• 1
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      Thanks, Ramona, for this unqualified praise for this group of people who must, as you say, be listened to.
      .
      “leellagemalli” and Champa, mainly, have swelled the number of comments here to 27; a record, I guess, for the Sinhala Section.
      .
      https://www.colombotelegraph.com/index.php/uvindu-kurukulasuriya-7-january-2022/
      .
      Have you got the facilities necessary to make comments in Sinhalese? LM is hoping for something from you, and from Nathan, in Tamil.

  • 4
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    I know this comment will attract so many daggers towards my head but I cannot help as this is a very genuine question I had in my mind for a long while – why does AKD dye his hair and beard? He is not in his 20s or 30s! I guess he is in his 50s at least and how come he does not have a single grey hair? Why not let it go natural? For a political leader who is said to be the most genuine politician in the country, why not show the ‘genuine’ colour of his hair? I hope no one will ask that naive question ‘why hair colour matters – it is the policy that matters’ etc, because, to me, one who tries to cover up the self portrait is more on the dodgy side than the genuine side.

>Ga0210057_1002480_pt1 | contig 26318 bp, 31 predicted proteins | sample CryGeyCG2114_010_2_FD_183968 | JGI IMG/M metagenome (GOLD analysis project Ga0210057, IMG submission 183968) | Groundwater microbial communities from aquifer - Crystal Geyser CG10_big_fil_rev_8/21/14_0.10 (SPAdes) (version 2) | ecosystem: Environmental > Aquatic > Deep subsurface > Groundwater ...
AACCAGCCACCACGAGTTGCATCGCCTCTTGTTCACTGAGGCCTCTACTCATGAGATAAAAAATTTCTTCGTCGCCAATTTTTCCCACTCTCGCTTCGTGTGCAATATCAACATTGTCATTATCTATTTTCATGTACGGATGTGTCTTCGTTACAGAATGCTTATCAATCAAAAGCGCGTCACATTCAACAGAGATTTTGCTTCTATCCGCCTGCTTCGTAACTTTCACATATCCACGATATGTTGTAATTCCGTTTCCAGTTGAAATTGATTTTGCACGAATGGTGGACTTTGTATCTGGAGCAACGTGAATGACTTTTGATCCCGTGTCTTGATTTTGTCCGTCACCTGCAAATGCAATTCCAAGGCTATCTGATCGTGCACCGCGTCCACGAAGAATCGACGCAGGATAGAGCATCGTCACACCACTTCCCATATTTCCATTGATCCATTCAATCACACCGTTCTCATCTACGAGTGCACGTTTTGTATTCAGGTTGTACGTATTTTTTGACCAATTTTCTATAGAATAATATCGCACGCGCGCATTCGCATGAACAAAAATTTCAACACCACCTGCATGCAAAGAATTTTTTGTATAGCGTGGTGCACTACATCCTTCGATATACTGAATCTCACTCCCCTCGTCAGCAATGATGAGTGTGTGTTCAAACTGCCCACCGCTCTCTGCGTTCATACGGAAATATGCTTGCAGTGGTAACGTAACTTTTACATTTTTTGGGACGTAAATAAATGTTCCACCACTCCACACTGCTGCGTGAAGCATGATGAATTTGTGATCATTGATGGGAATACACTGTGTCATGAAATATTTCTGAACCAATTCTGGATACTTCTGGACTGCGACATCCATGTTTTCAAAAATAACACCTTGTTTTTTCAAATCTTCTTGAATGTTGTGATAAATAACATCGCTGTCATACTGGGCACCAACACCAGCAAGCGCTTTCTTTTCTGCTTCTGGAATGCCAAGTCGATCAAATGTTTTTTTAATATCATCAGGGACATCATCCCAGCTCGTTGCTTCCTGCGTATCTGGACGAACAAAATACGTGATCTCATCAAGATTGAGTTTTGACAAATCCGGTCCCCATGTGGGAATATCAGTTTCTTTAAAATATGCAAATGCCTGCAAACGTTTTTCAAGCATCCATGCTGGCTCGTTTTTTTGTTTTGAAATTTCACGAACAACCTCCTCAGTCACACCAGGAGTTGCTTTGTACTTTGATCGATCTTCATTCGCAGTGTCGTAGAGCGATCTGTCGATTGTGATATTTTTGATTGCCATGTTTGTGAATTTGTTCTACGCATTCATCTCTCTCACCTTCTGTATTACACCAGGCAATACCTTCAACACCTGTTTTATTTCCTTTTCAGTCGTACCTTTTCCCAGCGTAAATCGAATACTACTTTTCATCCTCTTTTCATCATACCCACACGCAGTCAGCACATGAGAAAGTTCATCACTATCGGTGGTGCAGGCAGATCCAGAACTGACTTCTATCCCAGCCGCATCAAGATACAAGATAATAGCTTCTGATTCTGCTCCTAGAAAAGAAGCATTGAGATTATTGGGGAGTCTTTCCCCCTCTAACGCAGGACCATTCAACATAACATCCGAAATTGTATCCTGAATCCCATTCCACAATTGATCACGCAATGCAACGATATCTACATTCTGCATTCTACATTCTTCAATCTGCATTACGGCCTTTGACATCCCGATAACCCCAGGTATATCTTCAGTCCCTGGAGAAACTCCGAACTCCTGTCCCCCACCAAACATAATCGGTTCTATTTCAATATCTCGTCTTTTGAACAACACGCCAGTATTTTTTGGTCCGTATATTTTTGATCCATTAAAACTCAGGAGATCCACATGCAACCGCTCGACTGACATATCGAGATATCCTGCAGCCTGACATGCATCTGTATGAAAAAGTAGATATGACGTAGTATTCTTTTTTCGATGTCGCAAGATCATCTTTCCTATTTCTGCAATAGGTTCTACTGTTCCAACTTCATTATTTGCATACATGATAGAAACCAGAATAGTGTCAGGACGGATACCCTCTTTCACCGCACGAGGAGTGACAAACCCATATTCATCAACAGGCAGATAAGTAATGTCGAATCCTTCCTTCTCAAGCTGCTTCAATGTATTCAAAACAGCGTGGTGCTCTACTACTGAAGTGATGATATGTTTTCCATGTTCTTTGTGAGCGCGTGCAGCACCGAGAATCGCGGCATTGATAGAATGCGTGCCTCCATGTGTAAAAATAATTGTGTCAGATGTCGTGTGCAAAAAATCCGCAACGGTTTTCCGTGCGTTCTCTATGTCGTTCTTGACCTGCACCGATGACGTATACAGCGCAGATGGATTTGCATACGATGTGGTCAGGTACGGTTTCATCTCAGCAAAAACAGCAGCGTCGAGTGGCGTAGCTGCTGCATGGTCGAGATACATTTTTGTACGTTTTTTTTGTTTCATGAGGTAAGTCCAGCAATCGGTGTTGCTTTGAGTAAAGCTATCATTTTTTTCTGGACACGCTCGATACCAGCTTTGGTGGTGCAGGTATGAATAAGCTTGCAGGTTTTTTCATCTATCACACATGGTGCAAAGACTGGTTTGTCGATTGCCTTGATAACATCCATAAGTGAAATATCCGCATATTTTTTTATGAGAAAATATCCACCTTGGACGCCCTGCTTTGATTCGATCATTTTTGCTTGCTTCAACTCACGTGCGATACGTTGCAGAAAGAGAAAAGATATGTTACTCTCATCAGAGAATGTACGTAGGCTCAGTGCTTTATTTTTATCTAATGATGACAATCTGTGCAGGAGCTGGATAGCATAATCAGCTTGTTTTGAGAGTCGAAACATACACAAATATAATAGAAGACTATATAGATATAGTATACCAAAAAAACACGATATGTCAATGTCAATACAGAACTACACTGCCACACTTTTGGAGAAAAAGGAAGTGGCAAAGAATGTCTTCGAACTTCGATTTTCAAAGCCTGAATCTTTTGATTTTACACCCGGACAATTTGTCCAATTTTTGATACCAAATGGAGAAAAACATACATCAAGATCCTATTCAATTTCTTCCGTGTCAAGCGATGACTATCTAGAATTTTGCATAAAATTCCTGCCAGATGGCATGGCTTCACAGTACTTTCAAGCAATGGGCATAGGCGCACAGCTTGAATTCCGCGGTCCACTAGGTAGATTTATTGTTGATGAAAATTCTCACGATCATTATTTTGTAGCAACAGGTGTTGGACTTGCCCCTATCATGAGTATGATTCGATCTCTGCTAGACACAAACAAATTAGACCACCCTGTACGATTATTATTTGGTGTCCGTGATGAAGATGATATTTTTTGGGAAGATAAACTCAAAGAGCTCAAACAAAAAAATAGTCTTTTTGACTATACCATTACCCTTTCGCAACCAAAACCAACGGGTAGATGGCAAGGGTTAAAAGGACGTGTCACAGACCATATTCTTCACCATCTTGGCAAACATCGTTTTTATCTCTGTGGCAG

• 5
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      Jit,
      “one who tries to cover up the self portrait is more on the dodgy side than the genuine side”
      You have a point there. I used to think that way . Mangala S never tried to conceal his age, nor did Ranil. Then there are the practically embalmed Mahinda and GLP with jet- black hair.
      But the problem is Gota. Is he dodgy or genuine?

      • 5
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        old codger

        “But the problem is Gota. Is he dodgy or genuine?”

        He is the real thing, genuine, honestly brutal, or brutally honest, he will hang you, ..
        He is a genuine racist, he didn’t campaign for votes of other people, instead 6.9 million voted for him, all are authentic 6.9 Sinhala/Buddhists votes, for Sinhala/Buddhist president, who is proud of being Sinhala/Buddhists, which he confirms and reconfirms periodically.

        He is seen visiting Vihares everyday, seeking blessings from a variety of saffrons, …. Then when does he find time to govern the country?

        Any chance we are being ruled by Karaka Maha Sangha Sabha in conjunction with Kamala Gunaratne’s goons?

      • 2